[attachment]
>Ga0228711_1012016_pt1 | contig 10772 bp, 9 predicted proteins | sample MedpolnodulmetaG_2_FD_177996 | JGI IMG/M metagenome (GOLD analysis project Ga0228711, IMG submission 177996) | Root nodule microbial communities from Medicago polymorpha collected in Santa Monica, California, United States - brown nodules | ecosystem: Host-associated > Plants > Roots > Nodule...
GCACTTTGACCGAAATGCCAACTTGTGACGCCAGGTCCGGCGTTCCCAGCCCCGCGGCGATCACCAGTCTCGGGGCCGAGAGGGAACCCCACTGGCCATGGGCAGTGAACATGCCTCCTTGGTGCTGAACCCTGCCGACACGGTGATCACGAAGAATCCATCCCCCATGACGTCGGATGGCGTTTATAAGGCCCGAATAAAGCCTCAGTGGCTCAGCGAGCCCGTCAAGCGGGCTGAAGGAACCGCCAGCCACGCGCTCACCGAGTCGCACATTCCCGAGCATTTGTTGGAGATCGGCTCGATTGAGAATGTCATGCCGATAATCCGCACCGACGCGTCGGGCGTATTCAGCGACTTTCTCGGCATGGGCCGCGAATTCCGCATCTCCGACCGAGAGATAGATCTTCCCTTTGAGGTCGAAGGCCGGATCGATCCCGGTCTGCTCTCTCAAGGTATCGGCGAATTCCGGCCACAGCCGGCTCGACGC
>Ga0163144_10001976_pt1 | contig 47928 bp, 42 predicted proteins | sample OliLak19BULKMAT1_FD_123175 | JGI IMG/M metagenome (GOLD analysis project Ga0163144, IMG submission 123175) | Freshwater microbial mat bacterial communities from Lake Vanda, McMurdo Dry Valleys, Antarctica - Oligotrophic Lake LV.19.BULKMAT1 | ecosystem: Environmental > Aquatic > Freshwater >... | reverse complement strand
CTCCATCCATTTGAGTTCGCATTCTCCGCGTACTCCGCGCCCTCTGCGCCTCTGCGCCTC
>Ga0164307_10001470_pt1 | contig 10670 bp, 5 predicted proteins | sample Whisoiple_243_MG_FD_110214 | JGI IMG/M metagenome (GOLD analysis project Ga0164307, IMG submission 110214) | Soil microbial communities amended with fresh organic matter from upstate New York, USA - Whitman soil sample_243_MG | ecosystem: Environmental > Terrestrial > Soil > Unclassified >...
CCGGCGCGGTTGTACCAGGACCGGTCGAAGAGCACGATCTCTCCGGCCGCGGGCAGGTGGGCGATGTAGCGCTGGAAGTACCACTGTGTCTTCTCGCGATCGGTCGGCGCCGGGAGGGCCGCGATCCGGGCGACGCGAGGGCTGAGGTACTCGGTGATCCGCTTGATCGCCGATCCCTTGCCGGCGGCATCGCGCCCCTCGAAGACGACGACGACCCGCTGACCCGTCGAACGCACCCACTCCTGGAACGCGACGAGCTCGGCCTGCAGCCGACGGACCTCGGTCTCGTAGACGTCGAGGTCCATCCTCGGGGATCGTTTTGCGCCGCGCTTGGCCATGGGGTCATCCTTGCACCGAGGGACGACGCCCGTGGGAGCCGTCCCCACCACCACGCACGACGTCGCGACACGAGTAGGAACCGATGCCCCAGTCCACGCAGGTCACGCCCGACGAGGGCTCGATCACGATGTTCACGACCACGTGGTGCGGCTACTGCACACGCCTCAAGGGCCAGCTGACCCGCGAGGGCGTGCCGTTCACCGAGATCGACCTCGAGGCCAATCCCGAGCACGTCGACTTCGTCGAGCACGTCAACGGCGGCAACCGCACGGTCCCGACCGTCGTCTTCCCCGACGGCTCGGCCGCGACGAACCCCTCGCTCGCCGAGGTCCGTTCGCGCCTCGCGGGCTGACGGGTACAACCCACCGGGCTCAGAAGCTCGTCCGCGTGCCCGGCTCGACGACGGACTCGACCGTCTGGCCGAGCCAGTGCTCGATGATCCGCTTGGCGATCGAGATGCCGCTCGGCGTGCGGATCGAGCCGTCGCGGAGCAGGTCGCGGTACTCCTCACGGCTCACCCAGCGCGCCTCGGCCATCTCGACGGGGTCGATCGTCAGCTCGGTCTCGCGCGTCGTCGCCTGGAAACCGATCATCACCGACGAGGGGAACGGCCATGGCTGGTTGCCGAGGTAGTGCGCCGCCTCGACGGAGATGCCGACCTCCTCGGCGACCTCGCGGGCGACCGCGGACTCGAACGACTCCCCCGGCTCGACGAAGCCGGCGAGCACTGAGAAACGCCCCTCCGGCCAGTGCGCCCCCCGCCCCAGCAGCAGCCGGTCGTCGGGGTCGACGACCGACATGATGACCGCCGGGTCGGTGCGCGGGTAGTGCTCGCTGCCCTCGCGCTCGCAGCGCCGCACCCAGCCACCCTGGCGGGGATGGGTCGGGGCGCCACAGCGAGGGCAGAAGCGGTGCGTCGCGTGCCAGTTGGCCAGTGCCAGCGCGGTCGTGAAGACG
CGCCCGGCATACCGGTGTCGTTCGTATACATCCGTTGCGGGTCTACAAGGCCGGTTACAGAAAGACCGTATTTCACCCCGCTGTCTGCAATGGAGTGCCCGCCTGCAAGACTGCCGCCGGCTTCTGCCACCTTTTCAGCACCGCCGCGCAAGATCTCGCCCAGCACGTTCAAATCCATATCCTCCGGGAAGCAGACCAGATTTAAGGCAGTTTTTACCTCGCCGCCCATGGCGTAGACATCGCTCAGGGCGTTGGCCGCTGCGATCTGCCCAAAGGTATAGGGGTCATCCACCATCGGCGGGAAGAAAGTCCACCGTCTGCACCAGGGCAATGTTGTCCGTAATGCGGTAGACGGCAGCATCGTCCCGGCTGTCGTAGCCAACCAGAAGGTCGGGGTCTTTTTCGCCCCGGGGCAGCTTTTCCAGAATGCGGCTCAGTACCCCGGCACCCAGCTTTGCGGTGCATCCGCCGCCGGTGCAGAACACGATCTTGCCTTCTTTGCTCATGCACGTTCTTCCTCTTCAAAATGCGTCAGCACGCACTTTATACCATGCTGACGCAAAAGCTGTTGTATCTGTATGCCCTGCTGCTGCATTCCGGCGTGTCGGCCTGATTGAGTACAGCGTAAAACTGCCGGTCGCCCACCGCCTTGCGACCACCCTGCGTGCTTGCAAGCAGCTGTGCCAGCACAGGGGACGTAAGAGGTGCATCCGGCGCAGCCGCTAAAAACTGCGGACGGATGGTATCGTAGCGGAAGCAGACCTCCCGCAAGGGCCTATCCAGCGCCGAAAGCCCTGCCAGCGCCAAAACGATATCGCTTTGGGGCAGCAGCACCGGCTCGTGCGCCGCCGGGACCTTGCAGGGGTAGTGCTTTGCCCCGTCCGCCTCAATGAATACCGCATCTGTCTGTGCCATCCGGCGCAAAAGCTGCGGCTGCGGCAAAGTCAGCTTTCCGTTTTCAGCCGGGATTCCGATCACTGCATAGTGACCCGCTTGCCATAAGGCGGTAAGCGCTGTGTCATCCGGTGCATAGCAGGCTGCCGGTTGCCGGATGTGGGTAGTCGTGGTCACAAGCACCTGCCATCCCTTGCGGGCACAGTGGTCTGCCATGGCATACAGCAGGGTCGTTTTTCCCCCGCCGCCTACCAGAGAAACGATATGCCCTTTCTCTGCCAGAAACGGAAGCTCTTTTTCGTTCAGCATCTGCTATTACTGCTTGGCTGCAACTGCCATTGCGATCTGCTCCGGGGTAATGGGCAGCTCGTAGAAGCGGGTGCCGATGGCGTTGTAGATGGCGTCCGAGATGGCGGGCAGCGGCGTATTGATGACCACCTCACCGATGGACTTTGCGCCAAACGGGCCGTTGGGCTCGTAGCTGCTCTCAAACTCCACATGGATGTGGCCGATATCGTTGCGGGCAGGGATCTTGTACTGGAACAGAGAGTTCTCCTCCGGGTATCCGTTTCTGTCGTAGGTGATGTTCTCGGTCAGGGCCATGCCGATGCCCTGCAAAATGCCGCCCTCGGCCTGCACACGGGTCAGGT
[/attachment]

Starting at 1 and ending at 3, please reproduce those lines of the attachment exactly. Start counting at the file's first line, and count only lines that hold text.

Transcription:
>Ga0228711_1012016_pt1 | contig 10772 bp, 9 predicted proteins | sample MedpolnodulmetaG_2_FD_177996 | JGI IMG/M metagenome (GOLD analysis project Ga0228711, IMG submission 177996) | Root nodule microbial communities from Medicago polymorpha collected in Santa Monica, California, United States - brown nodules | ecosystem: Host-associated > Plants > Roots > Nodule...
GCACTTTGACCGAAATGCCAACTTGTGACGCCAGGTCCGGCGTTCCCAGCCCCGCGGCGATCACCAGTCTCGGGGCCGAGAGGGAACCCCACTGGCCATGGGCAGTGAACATGCCTCCTTGGTGCTGAACCCTGCCGACACGGTGATCACGAAGAATCCATCCCCCATGACGTCGGATGGCGTTTATAAGGCCCGAATAAAGCCTCAGTGGCTCAGCGAGCCCGTCAAGCGGGCTGAAGGAACCGCCAGCCACGCGCTCACCGAGTCGCACATTCCCGAGCATTTGTTGGAGATCGGCTCGATTGAGAATGTCATGCCGATAATCCGCACCGACGCGTCGGGCGTATTCAGCGACTTTCTCGGCATGGGCCGCGAATTCCGCATCTCCGACCGAGAGATAGATCTTCCCTTTGAGGTCGAAGGCCGGATCGATCCCGGTCTGCTCTCTCAAGGTATCGGCGAATTCCGGCCACAGCCGGCTCGACGC
>Ga0163144_10001976_pt1 | contig 47928 bp, 42 predicted proteins | sample OliLak19BULKMAT1_FD_123175 | JGI IMG/M metagenome (GOLD analysis project Ga0163144, IMG submission 123175) | Freshwater microbial mat bacterial communities from Lake Vanda, McMurdo Dry Valleys, Antarctica - Oligotrophic Lake LV.19.BULKMAT1 | ecosystem: Environmental > Aquatic > Freshwater >... | reverse complement strand